In Naga-Mandala Karnard weaves two Kannada folk-tales together. The first one comments on the paradoxical nature of oral tales in general; they have an existence of their own, independent of the teller, and yet live only when they are passed on from one story-teller to another. Ensconced within this is the story of Rani who makes up tales to fill the void in her life. Rani's predicament poignantly reflects the human need to live by fiction and half-truths, the need not to push the search for Truth beyond the point where the whole edifice of day-to-day living may come tumbling down.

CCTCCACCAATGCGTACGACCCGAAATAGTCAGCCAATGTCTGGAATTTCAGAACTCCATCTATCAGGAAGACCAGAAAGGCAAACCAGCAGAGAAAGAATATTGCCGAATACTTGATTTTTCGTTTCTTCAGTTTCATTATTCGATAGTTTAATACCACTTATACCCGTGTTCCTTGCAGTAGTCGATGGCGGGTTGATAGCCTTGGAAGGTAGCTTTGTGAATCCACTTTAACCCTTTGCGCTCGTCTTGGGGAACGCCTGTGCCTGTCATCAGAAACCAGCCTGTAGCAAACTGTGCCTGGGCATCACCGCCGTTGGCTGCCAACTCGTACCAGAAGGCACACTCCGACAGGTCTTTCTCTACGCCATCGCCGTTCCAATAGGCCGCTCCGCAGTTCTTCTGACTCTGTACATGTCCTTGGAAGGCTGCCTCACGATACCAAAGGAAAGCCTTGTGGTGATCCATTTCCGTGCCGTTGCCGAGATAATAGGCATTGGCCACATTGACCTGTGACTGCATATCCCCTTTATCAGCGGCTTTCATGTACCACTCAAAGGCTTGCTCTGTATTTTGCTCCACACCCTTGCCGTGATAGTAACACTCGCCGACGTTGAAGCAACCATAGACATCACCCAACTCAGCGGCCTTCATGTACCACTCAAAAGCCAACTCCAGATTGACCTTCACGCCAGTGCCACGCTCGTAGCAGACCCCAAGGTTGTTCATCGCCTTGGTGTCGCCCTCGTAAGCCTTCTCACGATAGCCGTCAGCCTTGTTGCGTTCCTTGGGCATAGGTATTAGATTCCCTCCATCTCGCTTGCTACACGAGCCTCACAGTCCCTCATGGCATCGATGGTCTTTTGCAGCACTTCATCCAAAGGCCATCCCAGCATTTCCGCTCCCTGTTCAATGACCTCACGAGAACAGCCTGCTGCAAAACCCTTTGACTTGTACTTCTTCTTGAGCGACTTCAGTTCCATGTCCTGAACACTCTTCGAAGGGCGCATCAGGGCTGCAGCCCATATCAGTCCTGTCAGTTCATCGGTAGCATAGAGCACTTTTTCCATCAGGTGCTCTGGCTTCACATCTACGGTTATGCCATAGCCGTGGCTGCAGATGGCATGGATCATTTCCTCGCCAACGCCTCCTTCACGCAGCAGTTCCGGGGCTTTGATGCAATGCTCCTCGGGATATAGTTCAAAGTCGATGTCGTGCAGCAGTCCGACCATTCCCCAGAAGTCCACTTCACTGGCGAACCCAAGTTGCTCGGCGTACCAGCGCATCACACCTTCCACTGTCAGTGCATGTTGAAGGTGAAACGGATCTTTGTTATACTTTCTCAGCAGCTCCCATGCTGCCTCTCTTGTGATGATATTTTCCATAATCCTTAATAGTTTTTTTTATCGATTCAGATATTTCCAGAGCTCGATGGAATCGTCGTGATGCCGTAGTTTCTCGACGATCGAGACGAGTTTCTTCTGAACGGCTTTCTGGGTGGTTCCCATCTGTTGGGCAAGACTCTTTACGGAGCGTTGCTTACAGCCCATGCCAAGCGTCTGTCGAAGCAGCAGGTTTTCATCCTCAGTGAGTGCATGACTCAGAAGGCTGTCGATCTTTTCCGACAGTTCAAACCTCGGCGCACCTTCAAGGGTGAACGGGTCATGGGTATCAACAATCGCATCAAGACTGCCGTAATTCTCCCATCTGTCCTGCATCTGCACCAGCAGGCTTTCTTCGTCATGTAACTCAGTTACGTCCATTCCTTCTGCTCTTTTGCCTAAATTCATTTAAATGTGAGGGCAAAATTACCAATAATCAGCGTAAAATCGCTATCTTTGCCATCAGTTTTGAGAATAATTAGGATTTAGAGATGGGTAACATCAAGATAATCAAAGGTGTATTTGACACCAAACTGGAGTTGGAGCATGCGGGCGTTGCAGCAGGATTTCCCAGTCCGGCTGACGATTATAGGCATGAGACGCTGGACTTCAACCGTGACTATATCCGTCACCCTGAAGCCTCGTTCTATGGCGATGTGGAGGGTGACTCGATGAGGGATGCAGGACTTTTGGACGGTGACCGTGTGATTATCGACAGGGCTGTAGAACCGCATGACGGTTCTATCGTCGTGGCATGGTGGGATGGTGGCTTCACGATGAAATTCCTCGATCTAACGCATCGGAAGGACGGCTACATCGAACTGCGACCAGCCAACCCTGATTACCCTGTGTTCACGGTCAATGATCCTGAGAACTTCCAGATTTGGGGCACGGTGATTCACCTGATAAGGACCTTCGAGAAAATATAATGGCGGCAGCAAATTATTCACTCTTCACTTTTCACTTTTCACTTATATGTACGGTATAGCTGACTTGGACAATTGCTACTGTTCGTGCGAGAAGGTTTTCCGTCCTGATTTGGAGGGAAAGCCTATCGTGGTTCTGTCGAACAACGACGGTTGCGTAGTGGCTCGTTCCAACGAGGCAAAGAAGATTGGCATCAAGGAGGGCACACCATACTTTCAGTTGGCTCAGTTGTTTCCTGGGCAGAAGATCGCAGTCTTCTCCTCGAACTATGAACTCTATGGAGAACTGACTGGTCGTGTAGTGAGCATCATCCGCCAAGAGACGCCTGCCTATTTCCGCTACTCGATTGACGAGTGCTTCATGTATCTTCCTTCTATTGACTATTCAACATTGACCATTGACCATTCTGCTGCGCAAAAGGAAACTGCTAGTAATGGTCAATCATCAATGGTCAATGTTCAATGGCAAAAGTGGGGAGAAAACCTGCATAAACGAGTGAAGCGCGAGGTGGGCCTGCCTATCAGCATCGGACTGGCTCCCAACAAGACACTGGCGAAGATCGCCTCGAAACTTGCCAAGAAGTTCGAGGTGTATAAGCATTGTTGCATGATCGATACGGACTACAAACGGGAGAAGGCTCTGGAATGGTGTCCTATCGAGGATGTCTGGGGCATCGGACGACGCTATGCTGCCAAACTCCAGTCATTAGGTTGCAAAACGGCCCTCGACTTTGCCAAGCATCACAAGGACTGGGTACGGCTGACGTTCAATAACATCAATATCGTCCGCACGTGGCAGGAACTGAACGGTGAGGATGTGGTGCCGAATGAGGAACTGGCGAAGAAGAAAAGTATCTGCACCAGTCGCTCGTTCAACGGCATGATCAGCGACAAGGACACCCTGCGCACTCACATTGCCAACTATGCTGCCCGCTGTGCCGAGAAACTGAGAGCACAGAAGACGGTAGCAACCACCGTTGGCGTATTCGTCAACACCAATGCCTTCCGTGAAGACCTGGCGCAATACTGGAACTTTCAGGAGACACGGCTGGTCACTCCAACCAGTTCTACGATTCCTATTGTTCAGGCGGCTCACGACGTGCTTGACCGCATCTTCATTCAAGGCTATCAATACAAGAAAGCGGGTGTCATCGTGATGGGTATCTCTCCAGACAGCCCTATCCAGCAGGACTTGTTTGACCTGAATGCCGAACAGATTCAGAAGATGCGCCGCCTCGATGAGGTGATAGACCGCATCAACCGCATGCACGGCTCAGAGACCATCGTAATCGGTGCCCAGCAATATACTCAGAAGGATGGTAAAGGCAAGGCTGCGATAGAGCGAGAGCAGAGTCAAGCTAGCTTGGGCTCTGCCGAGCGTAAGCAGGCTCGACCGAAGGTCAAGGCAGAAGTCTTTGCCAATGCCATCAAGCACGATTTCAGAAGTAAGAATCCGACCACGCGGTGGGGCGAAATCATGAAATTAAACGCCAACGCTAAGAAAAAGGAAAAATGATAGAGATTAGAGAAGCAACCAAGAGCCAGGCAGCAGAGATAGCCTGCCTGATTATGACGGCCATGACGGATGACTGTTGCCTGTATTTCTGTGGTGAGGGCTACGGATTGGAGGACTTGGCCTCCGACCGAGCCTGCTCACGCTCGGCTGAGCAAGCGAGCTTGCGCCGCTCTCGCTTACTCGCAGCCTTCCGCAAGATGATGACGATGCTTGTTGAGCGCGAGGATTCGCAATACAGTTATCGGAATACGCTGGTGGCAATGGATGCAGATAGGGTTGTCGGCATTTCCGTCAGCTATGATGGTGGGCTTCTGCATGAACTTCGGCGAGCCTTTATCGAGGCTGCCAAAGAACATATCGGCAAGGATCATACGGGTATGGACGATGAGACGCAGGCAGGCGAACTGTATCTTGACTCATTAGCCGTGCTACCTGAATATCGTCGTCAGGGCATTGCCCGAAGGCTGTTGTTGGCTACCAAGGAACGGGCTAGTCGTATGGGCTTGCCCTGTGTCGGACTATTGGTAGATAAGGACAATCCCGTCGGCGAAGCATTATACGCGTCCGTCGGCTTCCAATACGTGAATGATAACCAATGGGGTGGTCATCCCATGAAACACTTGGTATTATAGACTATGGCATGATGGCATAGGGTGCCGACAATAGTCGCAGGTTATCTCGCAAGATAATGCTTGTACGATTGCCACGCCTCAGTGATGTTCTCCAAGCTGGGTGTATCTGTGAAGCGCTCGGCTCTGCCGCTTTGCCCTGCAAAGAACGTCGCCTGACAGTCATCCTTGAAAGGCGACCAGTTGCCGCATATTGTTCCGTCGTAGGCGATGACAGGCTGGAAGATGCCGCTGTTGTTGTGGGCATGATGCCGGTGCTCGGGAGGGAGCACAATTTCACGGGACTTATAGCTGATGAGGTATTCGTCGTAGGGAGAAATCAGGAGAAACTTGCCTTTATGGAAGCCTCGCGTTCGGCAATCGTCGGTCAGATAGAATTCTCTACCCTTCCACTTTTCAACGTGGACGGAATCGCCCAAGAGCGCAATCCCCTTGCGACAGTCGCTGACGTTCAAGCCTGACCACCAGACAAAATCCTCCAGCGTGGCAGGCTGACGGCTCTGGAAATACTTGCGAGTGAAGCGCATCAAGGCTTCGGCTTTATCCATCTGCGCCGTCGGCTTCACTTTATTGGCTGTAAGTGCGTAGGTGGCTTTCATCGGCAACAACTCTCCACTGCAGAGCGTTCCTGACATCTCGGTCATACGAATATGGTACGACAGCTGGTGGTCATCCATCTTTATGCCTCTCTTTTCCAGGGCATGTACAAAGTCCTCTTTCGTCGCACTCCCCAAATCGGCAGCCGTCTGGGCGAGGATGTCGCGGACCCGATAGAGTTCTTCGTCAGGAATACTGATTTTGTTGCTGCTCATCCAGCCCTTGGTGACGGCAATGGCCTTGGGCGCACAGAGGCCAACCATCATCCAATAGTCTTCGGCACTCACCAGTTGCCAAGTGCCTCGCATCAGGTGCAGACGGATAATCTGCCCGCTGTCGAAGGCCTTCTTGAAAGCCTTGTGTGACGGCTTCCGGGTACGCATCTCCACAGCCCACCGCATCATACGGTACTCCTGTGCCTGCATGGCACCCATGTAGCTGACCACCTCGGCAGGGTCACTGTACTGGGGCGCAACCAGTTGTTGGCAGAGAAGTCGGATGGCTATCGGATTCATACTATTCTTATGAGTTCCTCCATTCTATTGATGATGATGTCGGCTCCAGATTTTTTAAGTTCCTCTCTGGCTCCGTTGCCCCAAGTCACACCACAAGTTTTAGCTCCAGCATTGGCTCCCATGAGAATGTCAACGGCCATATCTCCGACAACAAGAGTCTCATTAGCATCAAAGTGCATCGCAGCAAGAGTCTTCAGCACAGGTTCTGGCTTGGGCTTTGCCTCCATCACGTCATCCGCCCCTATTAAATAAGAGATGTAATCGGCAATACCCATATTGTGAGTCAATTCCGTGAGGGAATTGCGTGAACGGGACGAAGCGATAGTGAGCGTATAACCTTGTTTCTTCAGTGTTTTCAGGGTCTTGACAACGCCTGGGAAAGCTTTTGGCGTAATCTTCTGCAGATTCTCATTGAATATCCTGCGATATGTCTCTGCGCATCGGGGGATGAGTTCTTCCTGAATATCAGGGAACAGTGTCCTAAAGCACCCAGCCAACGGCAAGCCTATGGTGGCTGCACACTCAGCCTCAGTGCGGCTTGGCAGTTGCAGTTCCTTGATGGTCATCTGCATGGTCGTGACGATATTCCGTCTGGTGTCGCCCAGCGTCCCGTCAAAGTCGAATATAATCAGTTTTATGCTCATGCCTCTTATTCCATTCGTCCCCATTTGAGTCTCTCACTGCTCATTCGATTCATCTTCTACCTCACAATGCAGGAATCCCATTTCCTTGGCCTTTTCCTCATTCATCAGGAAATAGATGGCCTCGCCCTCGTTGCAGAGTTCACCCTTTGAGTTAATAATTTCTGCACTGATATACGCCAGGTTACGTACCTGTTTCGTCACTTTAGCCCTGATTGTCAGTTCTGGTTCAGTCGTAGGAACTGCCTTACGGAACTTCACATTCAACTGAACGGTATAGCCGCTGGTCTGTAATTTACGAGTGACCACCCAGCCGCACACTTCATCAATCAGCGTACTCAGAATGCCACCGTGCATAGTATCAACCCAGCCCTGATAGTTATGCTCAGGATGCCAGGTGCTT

Girish Karnad, Chairman, the Sangeet Natak Akademi, New Delhi